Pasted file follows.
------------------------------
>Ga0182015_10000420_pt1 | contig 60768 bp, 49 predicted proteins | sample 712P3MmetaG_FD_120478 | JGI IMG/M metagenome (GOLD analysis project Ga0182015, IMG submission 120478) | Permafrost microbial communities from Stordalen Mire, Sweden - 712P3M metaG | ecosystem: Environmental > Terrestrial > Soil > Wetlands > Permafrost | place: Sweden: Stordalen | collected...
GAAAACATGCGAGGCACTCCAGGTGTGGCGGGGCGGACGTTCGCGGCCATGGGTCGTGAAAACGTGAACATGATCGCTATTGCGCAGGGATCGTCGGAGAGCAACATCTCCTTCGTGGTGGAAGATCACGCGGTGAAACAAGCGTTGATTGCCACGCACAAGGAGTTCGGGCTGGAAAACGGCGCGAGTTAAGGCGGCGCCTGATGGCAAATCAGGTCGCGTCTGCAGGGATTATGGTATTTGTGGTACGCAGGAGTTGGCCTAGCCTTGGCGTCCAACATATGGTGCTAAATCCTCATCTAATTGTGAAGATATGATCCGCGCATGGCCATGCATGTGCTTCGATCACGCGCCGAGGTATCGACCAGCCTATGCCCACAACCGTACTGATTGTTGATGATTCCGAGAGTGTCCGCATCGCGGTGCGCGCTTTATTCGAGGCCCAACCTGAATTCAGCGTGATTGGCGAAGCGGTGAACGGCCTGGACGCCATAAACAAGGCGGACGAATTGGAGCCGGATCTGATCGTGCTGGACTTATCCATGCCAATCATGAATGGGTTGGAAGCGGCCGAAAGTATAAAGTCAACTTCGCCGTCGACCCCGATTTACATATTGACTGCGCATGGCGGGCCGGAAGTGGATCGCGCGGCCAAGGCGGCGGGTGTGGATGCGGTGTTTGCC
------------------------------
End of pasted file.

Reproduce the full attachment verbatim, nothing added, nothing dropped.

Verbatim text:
>Ga0182015_10000420_pt1 | contig 60768 bp, 49 predicted proteins | sample 712P3MmetaG_FD_120478 | JGI IMG/M metagenome (GOLD analysis project Ga0182015, IMG submission 120478) | Permafrost microbial communities from Stordalen Mire, Sweden - 712P3M metaG | ecosystem: Environmental > Terrestrial > Soil > Wetlands > Permafrost | place: Sweden: Stordalen | collected...
GAAAACATGCGAGGCACTCCAGGTGTGGCGGGGCGGACGTTCGCGGCCATGGGTCGTGAAAACGTGAACATGATCGCTATTGCGCAGGGATCGTCGGAGAGCAACATCTCCTTCGTGGTGGAAGATCACGCGGTGAAACAAGCGTTGATTGCCACGCACAAGGAGTTCGGGCTGGAAAACGGCGCGAGTTAAGGCGGCGCCTGATGGCAAATCAGGTCGCGTCTGCAGGGATTATGGTATTTGTGGTACGCAGGAGTTGGCCTAGCCTTGGCGTCCAACATATGGTGCTAAATCCTCATCTAATTGTGAAGATATGATCCGCGCATGGCCATGCATGTGCTTCGATCACGCGCCGAGGTATCGACCAGCCTATGCCCACAACCGTACTGATTGTTGATGATTCCGAGAGTGTCCGCATCGCGGTGCGCGCTTTATTCGAGGCCCAACCTGAATTCAGCGTGATTGGCGAAGCGGTGAACGGCCTGGACGCCATAAACAAGGCGGACGAATTGGAGCCGGATCTGATCGTGCTGGACTTATCCATGCCAATCATGAATGGGTTGGAAGCGGCCGAAAGTATAAAGTCAACTTCGCCGTCGACCCCGATTTACATATTGACTGCGCATGGCGGGCCGGAAGTGGATCGCGCGGCCAAGGCGGCGGGTGTGGATGCGGTGTTTGCC